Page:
Short-term effects of fire frequency on vegetation composition and biomass in mixed prairie in south-western Manitoba
Published source details
Shay J., Kunec D. & Dyck B. (2001) Short-term effects of fire frequency on vegetation composition and biomass in mixed prairie in south-western Manitoba. Plant Ecology, 155, 157-167.
Published source details Shay J., Kunec D. & Dyck B. (2001) Short-term effects of fire frequency on vegetation composition and biomass in mixed prairie in south-western Manitoba. Plant Ecology, 155, 157-167.
Fire frequency and time since burning are important factors in tallgrass prairie species composition and productivity. The effects of one, two, and three spring (may-June) burns in consecutive years on the aboveground plant biomass, species composition and soil variables were assessed within a mixed-grass prairie in south-western Manitoba.
Study site: The study was undertaken in Shilo Military Reserve, south-western Manitoba (49º39'N, 99º30'W), Canada. Precipitation in the first year was greater than the 30-year average but lower during the next three years.
Experimental design: In each of two sites, Area 6 and Area 10 (chosen to represent two mixed-prairie grass communities, located 14 km apart) four treatments were applied to 5 × 7 m plots (2 m wide mown fireguard between plots) in a randomized block design:
i) 1-year burn (12 June 1986);
ii) 2-year burn (12 June 1986; 9-14 May 1987);
iii) 3-year burn (12 June 1986; 9-14 May 1987; 11 May 1988);
iv) no burning.
Plots were burned by ignition with kerosene on the windward edge.
Soil sampling: In both sites, soil moisture was determined (oven dried to a constant weight) for samples (soil cores 5 cm in diameter; 10 cm deep) collected from three randomly selected plots for each treatment on 25 dates between 17 May and 25 August 1989. Litter and soil surface temperatures were measured on 15 bi-weekly dates between 20 May and 24 August 1988 in control and 3-year burn plots.
After spring burning in 1988, two random samples (cores 5 × 15 cm) were taken from each plot; pH was measured and samples analysed for available N, P, K, S, Ca and Mg.
Vegetation sampling: Plant species composition was sampled in late May, 1989 during peak growth of cool season C3 grasses, and in August during peak growth of warm season C4 grasses. A pin quadrat method was used to estimate species cover, bare ground, and litter cover.
In late August, 1989, aboveground biomass was harvested from one randomly selected 25 × 25 cm quadrat in each plot, and separated into blue grama Bouteloua gracilis, porcupine grass Stipa spartea, other grasses, shrubs, sedges, and forbs. Standing and fallen dead material was collected as litter. Samples were dried and weighed.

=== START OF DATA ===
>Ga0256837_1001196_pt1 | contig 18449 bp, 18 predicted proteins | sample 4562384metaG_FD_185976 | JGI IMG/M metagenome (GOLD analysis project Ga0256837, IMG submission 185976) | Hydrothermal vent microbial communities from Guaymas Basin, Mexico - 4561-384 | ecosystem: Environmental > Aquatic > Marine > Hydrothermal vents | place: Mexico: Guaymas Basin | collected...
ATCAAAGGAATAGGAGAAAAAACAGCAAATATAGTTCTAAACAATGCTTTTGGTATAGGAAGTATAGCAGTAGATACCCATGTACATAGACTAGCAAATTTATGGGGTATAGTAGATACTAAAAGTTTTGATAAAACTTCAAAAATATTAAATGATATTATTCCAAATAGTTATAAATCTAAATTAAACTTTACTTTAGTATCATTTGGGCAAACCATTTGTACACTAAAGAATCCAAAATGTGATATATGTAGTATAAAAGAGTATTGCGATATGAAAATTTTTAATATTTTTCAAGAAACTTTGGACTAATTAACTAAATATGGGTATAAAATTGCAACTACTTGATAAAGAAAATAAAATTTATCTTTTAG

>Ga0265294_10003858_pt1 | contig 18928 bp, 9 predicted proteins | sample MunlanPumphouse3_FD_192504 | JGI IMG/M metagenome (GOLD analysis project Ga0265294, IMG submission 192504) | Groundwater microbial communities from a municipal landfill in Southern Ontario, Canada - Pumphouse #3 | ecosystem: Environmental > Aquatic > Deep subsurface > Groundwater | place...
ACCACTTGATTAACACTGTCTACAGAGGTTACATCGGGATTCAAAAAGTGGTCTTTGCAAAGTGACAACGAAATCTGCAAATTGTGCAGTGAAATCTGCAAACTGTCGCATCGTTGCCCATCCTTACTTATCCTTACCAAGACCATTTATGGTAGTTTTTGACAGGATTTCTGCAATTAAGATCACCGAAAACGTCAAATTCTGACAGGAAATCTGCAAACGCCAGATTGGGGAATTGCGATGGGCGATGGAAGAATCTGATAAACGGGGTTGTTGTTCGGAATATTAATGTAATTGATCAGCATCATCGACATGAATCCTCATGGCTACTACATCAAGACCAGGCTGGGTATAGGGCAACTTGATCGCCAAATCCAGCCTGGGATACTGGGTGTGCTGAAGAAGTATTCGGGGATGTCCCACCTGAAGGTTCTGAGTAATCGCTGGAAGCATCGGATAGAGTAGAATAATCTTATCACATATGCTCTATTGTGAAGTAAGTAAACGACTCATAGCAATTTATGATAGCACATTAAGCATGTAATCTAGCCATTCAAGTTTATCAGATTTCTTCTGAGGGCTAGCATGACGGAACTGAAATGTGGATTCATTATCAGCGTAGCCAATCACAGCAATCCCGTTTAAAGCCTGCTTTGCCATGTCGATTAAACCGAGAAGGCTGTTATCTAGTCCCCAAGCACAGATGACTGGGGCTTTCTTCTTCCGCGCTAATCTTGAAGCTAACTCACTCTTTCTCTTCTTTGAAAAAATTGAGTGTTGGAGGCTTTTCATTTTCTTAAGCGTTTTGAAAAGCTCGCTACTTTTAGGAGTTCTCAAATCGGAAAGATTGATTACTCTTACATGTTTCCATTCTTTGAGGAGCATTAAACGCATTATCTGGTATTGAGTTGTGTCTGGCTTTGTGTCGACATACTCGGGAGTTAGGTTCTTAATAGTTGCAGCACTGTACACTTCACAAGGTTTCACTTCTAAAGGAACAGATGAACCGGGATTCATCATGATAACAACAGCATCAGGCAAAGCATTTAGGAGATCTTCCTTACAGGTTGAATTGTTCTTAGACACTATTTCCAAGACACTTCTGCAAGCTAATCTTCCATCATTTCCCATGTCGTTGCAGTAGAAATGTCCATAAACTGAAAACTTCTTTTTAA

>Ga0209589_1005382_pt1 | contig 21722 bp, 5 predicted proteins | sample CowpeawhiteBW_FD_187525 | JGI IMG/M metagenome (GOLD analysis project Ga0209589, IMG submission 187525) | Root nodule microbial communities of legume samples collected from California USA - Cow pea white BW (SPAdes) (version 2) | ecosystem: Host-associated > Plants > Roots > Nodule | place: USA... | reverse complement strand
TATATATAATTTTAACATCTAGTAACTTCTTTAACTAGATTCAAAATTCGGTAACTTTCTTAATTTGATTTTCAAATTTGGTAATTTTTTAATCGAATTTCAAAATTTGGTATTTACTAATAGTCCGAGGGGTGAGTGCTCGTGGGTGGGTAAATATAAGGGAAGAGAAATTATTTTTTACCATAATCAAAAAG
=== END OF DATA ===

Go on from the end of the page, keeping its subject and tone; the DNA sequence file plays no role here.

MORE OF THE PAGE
Plant height (tallest culm) of two randomly selected individuals of Junegrass Koeleria cristata and S.spartea in every plot, where present, was recorded on 18 July 1988; similarly for B.gracilis on 25 August 1988.
A total of 50 species was recorded in the study sites in 1989 (39 in Area 6; 45 in Area 10). Area 6 was characterized by B.gracilis, S. spartea, Selaginella densa and lichens. Area 10 (a somewhat drier site) was dominated by B.gracilis and sedges Carex spp.
Litter: The response was different between areas: In Area 10 litter was significantly reduced with each additional burn (control - 105 g/m²; year 1 - 85 g/m²; year 2 - 65 g/m²; year 3 - 40 g/m²). In Area 6, litter was significantly reduced only after the third burn (control to year 2 - >< 145-150 g/m²; year 3 - 70 g/m²).
Biomass: In both sites, the cumulative effect of fire (even after three consecutive years) had no significant effect on total aboveground biomass. In Area 10, however, the biomass of several species shifted e.g. B.gracilis biomass increased (30 to 50g/m²) whilst forb biomass decreased (40 to 12g/m²), significantly, after three burns (note: weights read of graphs). No such changes in species or species groups were evident in Area 6.
Cover: Plant cover was again most affected in Area 10; B.gracilis (the dominant C4 grass) cover significantly increased but Carex spp. cover decreased after two burns. In Area 6, the most significant effect of fire was a reduction in Selaginella and lichen cover. Bare ground increased in both sites after each burn.
Plant height: An effect of fire on plant height was only seen in Area 6 where there was a significant decrease in the height of B.gracilis and K.cristata in 3-burn plots.
Soil: There was little change in soil nutrient status in response to burning with the exception of phosphorus. This increased from 2.0 ppm in the controls to 2.7 ppm in Area 6, 3-burn plots. Soil moisture showed a tendency to slightly decrease (Area 6 - 2.8% average decrease; Area 10 - average 1.2% decrease).
In both areas soil surface temperatures in 3-year burn plots were significantly higher than in controls during the growing season. The average difference in soil temperature between control and burned plots was greatest in May. In Area 6, temperatures averaged 28.6°C in controls, and 6.1°C warmer in May to 2.5°C warmer in July in burn plots; and in Area 10, 33.0°C in controls varying from 3.5°C warmer in May to 2.4°C warmer in July.
Conclusions: The main effect of repeated burning was a large decrease in litter cover, especially in the drier site. The reduction in litter, led to soils warming up and drying out more rapidly, thus accentuating the effects of the sandy soils and semi-arid climate. In the drier area, biomass and cover shifted such that the drought-tolerant B.gracilis increased after three burns while forbs decreased. The authors highlight that the increase in bare ground at both sites due to the repeated burns may allow the invasion and spread of non-native species such as the spurge Euphorbia esula.
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